In Georgia this weekend, an 87-year-old woman with Alzheimer's disease left her home alone before dawn. Fortunately, she did have a caregiver present, who discovered her missing at 6:00 a.m. Saturday morning. The state police and sheriff's department began a search and found her just before 9:00 a.m. This is a reminder that confusion about time and place can lead to a senior with Alzheimer's Disease placing themself in harmful situations. Providing a caregiver can help keep their daily schedule on track, along with keeping meals and medications consistent.
The Georgia senior's wandering incident is a reminder of the realities of the challenges and needs of a senior with memory loss.
If you are a caregiver, find out if the senior you are caring for has had a mini-mental exam given by their doctor. This is an easy way to catch memory loss early.
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The top issue Caregiverlist discusses with seniors and their families is the cost of senior care. What does Medicare cover? What income level is required to qualify for Medicaid? We provide information on Medicare and Medicaid, along with specific contact information in your state. The ways to pay are:
- Medicare will pay for up to 100 days in a nursing home after a major medical event
- Medicaid will pay for care in a nursing home ongoing if you have nearly 0 assets
- Veterans may qualify for the Aid & Attendance benefit
- Reverse Mortgage
- Long-term care insurance
- Private pay with your own money
However, there is another cost involved beyond dollars. This is the emotional and physical toll caregiving takes on spouses, children and loved ones. For those involved in the hands-on aspect of caregiving, the days can be exhausting. There is also the ongoing concern about quality of care and financial ability to pay for care services.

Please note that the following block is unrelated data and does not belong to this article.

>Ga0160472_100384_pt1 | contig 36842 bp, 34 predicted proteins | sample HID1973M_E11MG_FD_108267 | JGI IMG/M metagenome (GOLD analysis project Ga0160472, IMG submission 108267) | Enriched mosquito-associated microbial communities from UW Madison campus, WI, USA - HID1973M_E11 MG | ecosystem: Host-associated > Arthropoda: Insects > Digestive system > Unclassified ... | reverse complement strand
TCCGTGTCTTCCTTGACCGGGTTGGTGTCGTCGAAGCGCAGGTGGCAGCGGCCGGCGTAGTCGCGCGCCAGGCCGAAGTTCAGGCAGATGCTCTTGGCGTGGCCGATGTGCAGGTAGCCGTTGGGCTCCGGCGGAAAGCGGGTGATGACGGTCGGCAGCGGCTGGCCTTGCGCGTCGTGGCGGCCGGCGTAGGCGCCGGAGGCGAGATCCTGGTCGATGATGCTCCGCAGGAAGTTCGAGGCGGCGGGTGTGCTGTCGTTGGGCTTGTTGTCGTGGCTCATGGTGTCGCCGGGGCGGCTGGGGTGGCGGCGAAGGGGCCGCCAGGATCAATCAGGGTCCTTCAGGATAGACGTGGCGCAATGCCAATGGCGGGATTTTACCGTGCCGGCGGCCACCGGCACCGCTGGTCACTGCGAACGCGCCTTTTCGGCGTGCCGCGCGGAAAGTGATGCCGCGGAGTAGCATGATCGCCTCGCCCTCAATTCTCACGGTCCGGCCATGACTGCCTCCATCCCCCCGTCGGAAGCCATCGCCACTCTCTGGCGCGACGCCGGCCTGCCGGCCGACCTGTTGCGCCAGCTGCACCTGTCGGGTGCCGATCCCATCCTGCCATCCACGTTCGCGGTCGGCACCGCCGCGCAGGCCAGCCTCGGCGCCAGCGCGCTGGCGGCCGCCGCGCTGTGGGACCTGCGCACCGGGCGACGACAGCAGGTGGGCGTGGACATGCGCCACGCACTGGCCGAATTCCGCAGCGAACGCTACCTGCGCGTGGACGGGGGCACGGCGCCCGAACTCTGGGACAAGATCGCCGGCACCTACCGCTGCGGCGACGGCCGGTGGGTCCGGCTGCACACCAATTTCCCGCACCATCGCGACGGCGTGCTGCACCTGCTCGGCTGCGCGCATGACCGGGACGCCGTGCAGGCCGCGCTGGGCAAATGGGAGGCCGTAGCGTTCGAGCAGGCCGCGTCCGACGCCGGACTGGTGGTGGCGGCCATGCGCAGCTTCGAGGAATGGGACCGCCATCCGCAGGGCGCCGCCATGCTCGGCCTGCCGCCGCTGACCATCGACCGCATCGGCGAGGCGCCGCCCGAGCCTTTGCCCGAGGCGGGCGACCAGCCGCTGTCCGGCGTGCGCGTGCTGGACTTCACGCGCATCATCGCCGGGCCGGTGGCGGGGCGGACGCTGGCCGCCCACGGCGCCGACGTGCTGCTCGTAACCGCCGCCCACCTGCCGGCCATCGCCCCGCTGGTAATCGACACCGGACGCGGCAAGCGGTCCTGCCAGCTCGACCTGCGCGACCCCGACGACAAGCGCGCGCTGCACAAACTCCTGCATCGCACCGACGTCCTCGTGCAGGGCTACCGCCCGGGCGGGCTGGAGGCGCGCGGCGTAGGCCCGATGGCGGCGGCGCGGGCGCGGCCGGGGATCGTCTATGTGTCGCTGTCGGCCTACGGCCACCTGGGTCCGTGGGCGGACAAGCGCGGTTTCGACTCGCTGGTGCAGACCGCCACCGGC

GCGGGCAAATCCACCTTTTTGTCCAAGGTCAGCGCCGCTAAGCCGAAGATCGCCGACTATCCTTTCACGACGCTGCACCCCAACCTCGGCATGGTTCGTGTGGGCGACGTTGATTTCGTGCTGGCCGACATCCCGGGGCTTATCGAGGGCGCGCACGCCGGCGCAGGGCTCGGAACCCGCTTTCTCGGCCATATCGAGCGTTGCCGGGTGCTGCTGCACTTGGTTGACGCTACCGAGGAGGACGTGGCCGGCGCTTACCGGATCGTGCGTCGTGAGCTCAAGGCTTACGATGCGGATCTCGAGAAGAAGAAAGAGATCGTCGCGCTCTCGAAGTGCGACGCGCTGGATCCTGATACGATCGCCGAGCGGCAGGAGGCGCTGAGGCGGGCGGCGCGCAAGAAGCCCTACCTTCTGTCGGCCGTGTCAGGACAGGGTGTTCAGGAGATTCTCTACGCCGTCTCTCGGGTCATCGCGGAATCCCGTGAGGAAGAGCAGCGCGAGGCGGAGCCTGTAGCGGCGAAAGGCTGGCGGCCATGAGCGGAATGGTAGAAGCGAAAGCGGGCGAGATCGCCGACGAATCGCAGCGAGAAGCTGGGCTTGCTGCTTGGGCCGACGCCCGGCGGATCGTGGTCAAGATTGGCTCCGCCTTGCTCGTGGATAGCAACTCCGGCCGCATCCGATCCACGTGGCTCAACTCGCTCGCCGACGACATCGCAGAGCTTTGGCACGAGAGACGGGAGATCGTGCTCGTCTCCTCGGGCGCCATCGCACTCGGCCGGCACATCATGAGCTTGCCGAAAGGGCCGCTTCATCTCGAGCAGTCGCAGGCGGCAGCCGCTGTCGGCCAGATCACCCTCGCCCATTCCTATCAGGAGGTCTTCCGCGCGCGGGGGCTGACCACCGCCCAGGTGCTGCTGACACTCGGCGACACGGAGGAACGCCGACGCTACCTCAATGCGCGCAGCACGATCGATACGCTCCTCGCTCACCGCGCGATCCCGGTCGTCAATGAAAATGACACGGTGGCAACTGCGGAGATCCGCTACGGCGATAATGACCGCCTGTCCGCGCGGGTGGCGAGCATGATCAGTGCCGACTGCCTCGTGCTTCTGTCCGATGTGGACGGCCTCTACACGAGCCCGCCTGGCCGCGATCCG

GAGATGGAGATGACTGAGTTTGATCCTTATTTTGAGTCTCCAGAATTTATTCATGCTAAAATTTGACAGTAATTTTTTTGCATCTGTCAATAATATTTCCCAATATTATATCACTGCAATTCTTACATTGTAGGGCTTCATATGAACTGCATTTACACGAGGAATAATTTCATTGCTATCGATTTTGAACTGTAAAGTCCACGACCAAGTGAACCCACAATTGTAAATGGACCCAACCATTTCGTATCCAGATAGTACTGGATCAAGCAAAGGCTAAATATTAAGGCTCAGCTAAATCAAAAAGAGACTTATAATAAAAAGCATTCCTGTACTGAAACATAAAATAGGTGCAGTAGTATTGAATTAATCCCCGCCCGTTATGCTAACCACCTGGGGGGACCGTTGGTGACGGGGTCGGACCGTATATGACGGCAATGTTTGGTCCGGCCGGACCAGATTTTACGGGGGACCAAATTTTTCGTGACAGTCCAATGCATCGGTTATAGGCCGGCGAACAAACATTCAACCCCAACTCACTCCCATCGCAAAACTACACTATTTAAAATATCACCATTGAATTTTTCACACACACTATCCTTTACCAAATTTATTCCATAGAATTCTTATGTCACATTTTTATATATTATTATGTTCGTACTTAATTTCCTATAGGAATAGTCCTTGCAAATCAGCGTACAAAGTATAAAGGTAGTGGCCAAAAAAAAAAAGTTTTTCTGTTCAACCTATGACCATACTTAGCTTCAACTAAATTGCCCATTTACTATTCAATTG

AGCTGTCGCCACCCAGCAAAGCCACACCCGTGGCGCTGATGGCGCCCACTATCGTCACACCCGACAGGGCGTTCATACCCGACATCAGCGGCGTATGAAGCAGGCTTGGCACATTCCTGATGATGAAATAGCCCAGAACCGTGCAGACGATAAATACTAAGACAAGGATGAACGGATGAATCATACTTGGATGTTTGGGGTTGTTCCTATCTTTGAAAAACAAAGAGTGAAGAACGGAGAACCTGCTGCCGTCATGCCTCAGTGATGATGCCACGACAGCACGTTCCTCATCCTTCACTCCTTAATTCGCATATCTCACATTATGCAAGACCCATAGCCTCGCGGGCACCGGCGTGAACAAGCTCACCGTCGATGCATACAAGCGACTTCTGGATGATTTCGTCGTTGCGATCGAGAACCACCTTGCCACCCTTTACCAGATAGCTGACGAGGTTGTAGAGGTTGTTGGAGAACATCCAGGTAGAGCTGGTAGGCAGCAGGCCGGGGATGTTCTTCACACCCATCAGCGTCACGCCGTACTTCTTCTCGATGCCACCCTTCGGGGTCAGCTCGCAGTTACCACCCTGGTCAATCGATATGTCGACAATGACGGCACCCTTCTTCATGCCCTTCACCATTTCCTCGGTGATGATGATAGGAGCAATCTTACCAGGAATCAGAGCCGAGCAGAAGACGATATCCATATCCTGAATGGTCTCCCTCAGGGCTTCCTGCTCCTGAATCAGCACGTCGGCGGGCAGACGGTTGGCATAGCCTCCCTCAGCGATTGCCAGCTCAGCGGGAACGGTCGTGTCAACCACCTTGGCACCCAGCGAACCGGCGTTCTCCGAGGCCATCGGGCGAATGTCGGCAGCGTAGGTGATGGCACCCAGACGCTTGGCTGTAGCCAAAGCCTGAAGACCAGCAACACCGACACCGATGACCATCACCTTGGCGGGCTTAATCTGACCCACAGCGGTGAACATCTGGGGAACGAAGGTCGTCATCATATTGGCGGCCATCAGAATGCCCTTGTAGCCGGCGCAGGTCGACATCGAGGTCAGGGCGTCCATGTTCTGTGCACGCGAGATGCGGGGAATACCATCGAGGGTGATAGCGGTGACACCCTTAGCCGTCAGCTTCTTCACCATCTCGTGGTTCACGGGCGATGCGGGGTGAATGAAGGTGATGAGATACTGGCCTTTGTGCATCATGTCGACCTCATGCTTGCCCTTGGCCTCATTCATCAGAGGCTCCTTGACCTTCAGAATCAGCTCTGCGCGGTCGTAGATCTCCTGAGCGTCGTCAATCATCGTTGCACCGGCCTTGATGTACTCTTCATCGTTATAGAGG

Perhaps there could be a middle grown for the government programs which provide senior care. Why is it that Medicaid will pay for your full time care in a nursing home ongoing but you can only qualify for Medicaid after you have spent all of your assets? Ongoing nursing home care is costly (daily rates vary depending on area of the country but the average daily cost is around $300 per day). Wouldn't it be more cost-effective if the government provided a part-time caregiving benefit which could perhaps eliminate the need to spend down assets and qualify for Medicaid?
As the healthcare debate continues, this is another aspect of the high costs of care to consider.
Nursing home owners do operate profitable operations - very profitable in many cases. I happened to meet an accountant in Chicago at a charity event and his firm's main customer is a family who owns the majority of nursing homes in the state of Illinois. He told me they are very wealthy and pass the nursing homes on to their children, who sometimes are more concerned about the profits than the care and then when enough violations occur, the family just switches the ownership name to another person and continues on. Operating a nursing home that has 100% Medicaid filled beds could be compared to owning a hotel where you know every room will be rented every single night. However, nursing homes are known to understaff nursing aides and this is an ongoing issue for the senior care industry.
The more I read about the issues with healthcare reform, the more it becomes apparent that it is the people making the profits who don't want to see change. By taking the first step to make some changes, we can build upon the improvements, just as a privately owned business does and just as we all do with any area of our lives where we want to see an improvement.